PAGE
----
New Basford, NottinghamshireEdit This Page
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BASFORD, a village, a parish, a subdistrict, and a district in Notts. The village is called also Old Basford. It stands on the river Leen, adjacent to the Nottingham and Mansfield railway, in a luxuriant valley, 3 miles NNW of Nottingham; and has a station of the name of Basford, on the railway, and a post office, of the name of Old Basford, under Nottingham. The parish includes also New Basford, Bagthorpe, Carrington, Sherwood, Mapperley, Two-mile House, Bagnall, White-Moor-Place, and part of the hamlet of Daybrook. The places of worship in 1851 were 43 of the Church of England, 4 of Independents, 23 of Baptists, 1 of Quakers, 1 of Unitarians, 29 of Wesleyan Methodists, 7 of New Connexion Methodists, 19 of Primitive Methodists, 3 of the Wesleyan Association, 5 of Wesleyan Reformers, 6 of Latter Day Saints.
New Basford is an Ecclesiastical Parish in the county of Nottinghamshire, created in 1847 from Basford, Nottinghamshire Ancient Parish.
The church of St Augustine of England was formed a parish in 1847 from the parish of Basford; the church was built in 1852, a south aisle was added in 1877. This church was demolished in 1989. You can view a photograph of this church at Picture the Past website
New Basford is a suburb of Nottingham for history of its development see Basford wikipedia
Birth, marriages and deaths were kept by the government, from July 1837 to the present day. The civil registration article tells more about these records. There are several Internet sites with name lists or indexes. A popular site is FreeBMD.
This area was from 1837 part of the Basford registration district
Deposited records at Nottinghamshire Archives Baptisms 1849-1989 Marriages1877-1966
Nottinghamshire County Council
NG2 7QP telephone: 08449 808080 online
Link to the Family History Library Catalogue showing the film numbers in their collection Basford, New
Census records from 1841-1891 are available on film through a Family History Center or at the Family History Library. The first film number is 438904. To view these census images online, they are available through the following websites for a fee ($) or free:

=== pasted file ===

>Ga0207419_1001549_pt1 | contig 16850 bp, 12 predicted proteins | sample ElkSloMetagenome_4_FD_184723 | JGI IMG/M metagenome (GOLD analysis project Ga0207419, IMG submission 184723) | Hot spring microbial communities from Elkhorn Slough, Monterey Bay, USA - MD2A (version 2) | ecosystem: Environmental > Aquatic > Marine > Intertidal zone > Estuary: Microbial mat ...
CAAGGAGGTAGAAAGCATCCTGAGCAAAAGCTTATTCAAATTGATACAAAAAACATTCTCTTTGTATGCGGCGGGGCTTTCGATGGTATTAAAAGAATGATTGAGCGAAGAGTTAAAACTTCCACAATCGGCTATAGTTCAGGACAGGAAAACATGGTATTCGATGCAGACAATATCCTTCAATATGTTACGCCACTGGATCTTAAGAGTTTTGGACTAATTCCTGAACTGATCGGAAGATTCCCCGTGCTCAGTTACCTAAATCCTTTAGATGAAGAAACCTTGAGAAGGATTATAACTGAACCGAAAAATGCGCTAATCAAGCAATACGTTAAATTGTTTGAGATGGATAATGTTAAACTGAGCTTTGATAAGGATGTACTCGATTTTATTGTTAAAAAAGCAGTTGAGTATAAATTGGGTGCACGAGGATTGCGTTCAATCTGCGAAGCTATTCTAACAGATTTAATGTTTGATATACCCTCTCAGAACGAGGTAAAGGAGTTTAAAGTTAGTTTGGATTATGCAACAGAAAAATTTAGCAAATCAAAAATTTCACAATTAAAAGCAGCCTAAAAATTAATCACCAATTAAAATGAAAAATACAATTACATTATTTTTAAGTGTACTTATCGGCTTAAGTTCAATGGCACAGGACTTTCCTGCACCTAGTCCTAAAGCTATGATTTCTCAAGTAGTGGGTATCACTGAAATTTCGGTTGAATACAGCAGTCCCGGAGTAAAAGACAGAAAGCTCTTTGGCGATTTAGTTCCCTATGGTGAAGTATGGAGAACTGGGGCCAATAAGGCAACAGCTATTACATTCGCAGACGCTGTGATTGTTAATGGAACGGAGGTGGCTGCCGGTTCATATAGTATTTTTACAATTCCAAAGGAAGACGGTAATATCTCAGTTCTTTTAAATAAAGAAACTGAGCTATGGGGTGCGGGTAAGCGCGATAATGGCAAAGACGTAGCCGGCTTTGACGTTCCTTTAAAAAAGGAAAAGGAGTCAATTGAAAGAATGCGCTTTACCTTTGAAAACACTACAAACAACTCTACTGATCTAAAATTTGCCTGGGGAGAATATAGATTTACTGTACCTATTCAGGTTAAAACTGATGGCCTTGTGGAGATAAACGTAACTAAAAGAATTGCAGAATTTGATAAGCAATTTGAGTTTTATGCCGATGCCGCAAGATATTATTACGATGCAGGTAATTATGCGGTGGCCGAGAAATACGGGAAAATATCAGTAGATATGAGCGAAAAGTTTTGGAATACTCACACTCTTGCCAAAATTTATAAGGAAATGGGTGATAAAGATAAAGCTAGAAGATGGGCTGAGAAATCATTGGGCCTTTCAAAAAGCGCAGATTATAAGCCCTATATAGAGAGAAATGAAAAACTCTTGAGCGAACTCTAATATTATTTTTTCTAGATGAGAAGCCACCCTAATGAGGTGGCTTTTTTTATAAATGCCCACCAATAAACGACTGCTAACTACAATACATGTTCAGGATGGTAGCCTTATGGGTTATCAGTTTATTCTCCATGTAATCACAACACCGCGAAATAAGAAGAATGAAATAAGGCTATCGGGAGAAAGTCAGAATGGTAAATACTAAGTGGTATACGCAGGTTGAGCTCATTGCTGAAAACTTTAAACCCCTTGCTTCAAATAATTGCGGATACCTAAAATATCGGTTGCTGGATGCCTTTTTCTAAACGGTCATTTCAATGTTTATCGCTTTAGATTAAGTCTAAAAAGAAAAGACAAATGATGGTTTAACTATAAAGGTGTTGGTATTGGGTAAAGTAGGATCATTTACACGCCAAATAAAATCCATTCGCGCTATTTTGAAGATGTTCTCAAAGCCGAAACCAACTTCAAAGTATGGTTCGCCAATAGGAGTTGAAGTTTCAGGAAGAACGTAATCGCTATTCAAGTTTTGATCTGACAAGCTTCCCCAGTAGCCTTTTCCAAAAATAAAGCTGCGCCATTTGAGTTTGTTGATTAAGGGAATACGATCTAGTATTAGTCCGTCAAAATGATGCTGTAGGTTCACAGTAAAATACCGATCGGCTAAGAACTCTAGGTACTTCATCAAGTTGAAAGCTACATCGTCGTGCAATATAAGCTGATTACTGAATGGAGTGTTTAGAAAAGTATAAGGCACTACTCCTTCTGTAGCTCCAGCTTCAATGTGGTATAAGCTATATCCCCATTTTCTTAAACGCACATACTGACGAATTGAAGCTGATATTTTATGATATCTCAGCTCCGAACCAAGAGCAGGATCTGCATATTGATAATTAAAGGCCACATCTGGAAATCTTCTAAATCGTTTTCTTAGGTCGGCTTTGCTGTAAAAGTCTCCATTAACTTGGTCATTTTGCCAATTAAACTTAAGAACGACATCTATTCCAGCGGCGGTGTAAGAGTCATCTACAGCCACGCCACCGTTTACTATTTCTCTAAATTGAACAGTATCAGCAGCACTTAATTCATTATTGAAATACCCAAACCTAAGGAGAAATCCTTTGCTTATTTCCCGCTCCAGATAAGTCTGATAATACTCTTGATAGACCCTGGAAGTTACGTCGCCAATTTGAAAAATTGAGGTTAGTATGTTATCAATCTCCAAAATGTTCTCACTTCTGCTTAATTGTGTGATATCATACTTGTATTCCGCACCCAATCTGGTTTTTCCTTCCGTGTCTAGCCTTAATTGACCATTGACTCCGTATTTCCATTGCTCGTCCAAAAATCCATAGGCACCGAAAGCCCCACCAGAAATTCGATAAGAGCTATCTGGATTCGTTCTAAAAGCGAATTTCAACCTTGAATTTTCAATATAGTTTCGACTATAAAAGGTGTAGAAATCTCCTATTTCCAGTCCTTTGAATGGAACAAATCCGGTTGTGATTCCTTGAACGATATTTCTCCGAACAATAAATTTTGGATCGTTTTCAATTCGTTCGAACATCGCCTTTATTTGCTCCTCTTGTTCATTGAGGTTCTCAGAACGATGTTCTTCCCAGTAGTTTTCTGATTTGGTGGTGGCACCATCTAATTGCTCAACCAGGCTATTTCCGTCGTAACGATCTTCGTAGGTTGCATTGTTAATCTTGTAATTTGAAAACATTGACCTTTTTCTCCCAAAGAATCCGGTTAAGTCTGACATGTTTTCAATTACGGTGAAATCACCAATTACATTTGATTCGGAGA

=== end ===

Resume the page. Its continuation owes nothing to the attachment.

- FamilySearch has some of the British Censuses available.
- FindMyPast ($) has all available census records including images, and is free at Family History Centers and the Family History Library and some public and academic libraries.
- Ancestry.co.uk ($) has now all available census records but free at Family History Centers and the Family History Library and at numerous public and academic libraries. The library versions are known as AncestryInstitution.com.
- The Genealogist.co.uk ($) has all available censuses and is free at Family History Centers and the Family History Library and various other libraries.
- FreeCen is a UK census searches. It is not complete and individuals are always asked to consider helping out with transcriptions.
Poor Law Unions
Records of wills, administrations, inventories, indexes, etc. were filed by the court with jurisdiction over this parish. Go to Nottinghamshire Probate Records to find the name of the court having primary jurisdiction. Scroll down in the article to the section Court Jurisdictions by Parish.
Maps and Gazetteers
Maps are a visual look at the locations in England. Gazetteers contain brief summaries about a place.
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any relevant sites that aren’t mentioned above..
- ↑ Wilson, John M., Imperial Gazetteer of England and Wales, (1870-72). Adapted, date accessed: 08 December 2013.
- This page was last modified on 8 December 2013, at 14:38.
- This page has been accessed 389 times.
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